Sandra Beasley won the 2009 Barnard Women Poets Prize for I Was the Jukebox, selected by Joy Harjo (W.W. Norton, 2010). Her first collection, Theories of Falling, won the 2007 New Issues Poetry Prize judged by Marie Howe. In 2013, she won the Center for Book Arts Poetry Chapbook competition, judged by Harryette Mullin; a selection of her poems has also been translated into German by Ron Winkler and published in chapbook form (Hochroth Press, 2011). Her poetry has appeared in such magazines as Tin House, AGNI, Virginia Quarterly Review, and The Believer, as well as anthologies such as The Best American Poetry 2010, The Ecopoetry Anthology, The Incredible Sestina Anthology, and the District Lines anthology published by Politics & Prose.
Honors for Beasley’s work include an Artist Fellowship from the DC Commission on the Arts and Humanities, the Larry Neal Writer’s Award from DCCAH, the University of Mississippi Summer Poet in Residence position, the Lenoir-Rhyne University Writer in Residence position, the Friends of Literature Prize from the Poetry Foundation, and the Maureen Egen Exchange Award from Poets & Writers (selected as a winning resident of DC). She has received fellowships to the Sewanee Writers’ Conference, the Millay Colony, Virginia Center for Creative Arts, the Jentel Artist Residency, and Vermont Studio Center. In addition to travel for fellowships and residencies, Beasley has given readings across the country. Recent venues have included the Boston Book Festival, Miami Book Fair International, Piccolo Spoleto, and the AJC-Decatur Book Festival.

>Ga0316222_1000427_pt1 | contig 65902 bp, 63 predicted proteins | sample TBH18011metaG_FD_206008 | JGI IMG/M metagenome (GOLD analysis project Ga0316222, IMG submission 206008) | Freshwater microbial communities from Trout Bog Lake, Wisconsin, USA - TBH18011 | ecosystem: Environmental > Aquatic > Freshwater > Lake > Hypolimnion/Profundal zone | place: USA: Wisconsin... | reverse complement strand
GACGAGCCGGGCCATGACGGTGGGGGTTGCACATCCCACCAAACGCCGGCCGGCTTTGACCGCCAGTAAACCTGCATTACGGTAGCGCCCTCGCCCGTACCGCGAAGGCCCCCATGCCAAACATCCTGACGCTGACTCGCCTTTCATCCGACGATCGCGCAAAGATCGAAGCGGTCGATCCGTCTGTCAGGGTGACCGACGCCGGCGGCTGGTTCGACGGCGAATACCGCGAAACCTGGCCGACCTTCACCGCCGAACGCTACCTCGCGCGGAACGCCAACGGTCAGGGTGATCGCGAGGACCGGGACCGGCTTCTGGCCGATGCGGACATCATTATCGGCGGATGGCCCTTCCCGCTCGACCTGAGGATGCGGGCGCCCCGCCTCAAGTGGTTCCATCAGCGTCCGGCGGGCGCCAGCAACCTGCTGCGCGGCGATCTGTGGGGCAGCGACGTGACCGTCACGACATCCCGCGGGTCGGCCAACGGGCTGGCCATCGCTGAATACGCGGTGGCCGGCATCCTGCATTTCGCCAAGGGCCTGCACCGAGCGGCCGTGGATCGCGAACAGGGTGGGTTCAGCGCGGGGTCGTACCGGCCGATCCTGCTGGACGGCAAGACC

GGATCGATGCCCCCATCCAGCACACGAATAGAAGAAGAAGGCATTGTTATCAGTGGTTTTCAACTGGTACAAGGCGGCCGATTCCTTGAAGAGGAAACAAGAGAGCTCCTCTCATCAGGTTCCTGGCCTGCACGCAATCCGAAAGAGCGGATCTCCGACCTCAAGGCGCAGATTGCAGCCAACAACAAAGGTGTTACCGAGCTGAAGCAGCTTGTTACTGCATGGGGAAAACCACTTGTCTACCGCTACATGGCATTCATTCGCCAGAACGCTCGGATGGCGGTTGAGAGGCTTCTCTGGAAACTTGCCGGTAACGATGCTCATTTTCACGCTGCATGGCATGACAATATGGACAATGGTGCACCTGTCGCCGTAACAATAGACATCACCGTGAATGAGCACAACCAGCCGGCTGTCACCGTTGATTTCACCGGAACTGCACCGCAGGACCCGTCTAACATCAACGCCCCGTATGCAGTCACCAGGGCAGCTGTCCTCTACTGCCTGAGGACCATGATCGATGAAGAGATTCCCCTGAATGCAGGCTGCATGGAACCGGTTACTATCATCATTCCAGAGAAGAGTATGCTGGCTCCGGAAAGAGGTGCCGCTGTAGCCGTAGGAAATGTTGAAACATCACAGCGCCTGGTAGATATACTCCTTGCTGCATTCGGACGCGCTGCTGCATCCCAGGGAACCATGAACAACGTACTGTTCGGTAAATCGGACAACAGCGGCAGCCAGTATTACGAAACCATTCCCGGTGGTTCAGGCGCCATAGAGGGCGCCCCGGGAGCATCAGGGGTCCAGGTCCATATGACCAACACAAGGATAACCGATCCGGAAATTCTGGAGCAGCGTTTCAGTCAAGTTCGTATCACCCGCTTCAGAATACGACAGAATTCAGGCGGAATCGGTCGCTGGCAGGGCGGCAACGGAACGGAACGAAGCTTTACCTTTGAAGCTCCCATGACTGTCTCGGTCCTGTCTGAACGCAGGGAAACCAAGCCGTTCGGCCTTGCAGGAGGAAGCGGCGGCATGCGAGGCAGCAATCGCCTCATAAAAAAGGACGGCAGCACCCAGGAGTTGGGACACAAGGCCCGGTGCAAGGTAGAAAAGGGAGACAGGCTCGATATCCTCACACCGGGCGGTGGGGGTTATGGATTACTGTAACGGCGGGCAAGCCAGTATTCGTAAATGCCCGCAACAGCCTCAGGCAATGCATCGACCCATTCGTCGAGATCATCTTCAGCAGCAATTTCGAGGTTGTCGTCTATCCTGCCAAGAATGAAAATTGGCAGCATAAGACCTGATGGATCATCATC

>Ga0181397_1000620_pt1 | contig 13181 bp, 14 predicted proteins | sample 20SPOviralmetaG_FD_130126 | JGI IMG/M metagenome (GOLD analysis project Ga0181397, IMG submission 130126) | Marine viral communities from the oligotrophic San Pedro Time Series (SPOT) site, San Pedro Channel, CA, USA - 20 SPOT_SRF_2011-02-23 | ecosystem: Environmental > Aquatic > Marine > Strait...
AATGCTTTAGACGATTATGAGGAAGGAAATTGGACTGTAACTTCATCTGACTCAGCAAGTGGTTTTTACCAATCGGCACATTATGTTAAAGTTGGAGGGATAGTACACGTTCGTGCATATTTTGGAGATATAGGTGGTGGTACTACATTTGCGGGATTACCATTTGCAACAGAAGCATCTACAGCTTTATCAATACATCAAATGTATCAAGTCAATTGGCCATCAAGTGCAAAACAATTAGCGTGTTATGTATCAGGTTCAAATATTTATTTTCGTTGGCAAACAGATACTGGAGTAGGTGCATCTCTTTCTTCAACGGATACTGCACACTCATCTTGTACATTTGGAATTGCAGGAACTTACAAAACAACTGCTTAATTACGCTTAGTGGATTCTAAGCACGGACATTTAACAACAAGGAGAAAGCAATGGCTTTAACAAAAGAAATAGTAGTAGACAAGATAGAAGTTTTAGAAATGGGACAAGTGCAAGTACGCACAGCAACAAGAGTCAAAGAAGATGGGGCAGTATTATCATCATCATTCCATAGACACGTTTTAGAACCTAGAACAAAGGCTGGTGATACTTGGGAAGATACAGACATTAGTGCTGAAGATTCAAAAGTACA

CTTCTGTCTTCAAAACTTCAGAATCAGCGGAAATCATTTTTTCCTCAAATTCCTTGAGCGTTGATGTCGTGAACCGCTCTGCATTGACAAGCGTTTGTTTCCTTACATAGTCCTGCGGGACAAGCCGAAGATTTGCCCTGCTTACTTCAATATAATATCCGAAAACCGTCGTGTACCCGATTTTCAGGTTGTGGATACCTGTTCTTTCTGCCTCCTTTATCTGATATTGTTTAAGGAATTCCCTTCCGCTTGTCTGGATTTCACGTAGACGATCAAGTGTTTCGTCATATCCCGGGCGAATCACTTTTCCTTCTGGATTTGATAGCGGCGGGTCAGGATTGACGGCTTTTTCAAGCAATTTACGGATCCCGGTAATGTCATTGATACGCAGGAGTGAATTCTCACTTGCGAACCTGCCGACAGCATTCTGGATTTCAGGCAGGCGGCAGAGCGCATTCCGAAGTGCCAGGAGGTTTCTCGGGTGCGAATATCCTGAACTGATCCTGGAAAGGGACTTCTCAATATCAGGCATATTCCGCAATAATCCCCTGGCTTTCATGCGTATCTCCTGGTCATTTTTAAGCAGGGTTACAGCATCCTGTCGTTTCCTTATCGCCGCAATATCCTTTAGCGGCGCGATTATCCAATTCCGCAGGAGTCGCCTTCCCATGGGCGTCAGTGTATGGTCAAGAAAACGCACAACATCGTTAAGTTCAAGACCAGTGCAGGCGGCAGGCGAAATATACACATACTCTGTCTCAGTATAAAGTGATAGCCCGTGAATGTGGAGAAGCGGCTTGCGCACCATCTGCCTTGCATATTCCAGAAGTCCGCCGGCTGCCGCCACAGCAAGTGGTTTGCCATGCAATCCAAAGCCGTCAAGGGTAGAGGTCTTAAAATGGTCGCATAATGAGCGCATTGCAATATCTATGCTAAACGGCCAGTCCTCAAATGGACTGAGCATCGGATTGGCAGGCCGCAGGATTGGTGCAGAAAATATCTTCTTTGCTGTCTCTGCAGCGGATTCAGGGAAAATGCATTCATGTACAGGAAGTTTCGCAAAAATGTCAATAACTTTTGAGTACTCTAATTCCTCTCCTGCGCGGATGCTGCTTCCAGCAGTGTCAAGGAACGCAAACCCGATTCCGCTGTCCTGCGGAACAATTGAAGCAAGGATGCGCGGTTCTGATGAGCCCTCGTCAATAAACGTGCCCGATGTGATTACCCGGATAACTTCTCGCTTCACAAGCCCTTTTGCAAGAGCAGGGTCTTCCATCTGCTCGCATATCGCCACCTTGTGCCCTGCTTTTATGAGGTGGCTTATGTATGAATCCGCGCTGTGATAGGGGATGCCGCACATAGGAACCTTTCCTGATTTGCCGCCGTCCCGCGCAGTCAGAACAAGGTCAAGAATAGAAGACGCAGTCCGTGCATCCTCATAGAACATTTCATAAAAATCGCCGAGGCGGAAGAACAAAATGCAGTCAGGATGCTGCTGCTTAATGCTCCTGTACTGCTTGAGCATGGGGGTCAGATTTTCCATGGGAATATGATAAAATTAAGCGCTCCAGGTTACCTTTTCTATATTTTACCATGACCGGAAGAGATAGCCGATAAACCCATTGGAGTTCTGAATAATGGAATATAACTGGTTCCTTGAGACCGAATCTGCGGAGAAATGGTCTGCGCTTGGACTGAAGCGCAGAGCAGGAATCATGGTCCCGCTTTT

Having been born and raised in northern Virginia, Beasley returned to the DC area after earning a B.A. (magna cum laude) in English Language & Literature at the University of Virginia. She has made the northwest quadrant of Washington her home since 2002, and received an MFA in creative writing from The American University in 2004. She is extensively involved in the Arts Club of Washington, and in the past served on the boards of The Word Works and The Writer's Center, where she has also taught seminars and workshops. Her nonfiction has been featured in The New York Times, Oxford American, and the Wall Street Journal, following an initial break of writing the "XX Files" columns for The Washington Post Magazine. In 2011 Crown published her memoir, Don’t Kill the Birthday Girl: Tales From an Allergic Life, a cultural history of food allergy.
Beltway Poetry Quarterly: 5 poems, Spring 2009: http://washingtonart.com/beltway/beasley.html
Written by Sandra Beasley October 2013